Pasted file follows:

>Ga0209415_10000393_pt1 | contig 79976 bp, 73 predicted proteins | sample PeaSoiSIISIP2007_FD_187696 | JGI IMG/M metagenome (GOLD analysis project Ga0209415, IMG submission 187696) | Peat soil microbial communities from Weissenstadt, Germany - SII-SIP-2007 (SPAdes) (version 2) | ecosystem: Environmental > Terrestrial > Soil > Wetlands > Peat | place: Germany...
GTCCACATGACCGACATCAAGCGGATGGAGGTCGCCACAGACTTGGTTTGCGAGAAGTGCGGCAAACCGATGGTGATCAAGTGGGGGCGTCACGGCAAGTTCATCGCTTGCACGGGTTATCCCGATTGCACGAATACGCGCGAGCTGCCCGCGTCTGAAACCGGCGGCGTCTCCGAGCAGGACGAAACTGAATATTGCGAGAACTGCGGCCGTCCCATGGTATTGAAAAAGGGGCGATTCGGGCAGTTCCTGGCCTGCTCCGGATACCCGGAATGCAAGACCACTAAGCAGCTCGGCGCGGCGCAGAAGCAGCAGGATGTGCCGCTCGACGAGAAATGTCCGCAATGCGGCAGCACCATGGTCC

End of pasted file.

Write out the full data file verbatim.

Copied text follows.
>Ga0209415_10000393_pt1 | contig 79976 bp, 73 predicted proteins | sample PeaSoiSIISIP2007_FD_187696 | JGI IMG/M metagenome (GOLD analysis project Ga0209415, IMG submission 187696) | Peat soil microbial communities from Weissenstadt, Germany - SII-SIP-2007 (SPAdes) (version 2) | ecosystem: Environmental > Terrestrial > Soil > Wetlands > Peat | place: Germany...
GTCCACATGACCGACATCAAGCGGATGGAGGTCGCCACAGACTTGGTTTGCGAGAAGTGCGGCAAACCGATGGTGATCAAGTGGGGGCGTCACGGCAAGTTCATCGCTTGCACGGGTTATCCCGATTGCACGAATACGCGCGAGCTGCCCGCGTCTGAAACCGGCGGCGTCTCCGAGCAGGACGAAACTGAATATTGCGAGAACTGCGGCCGTCCCATGGTATTGAAAAAGGGGCGATTCGGGCAGTTCCTGGCCTGCTCCGGATACCCGGAATGCAAGACCACTAAGCAGCTCGGCGCGGCGCAGAAGCAGCAGGATGTGCCGCTCGACGAGAAATGTCCGCAATGCGGCAGCACCATGGTCC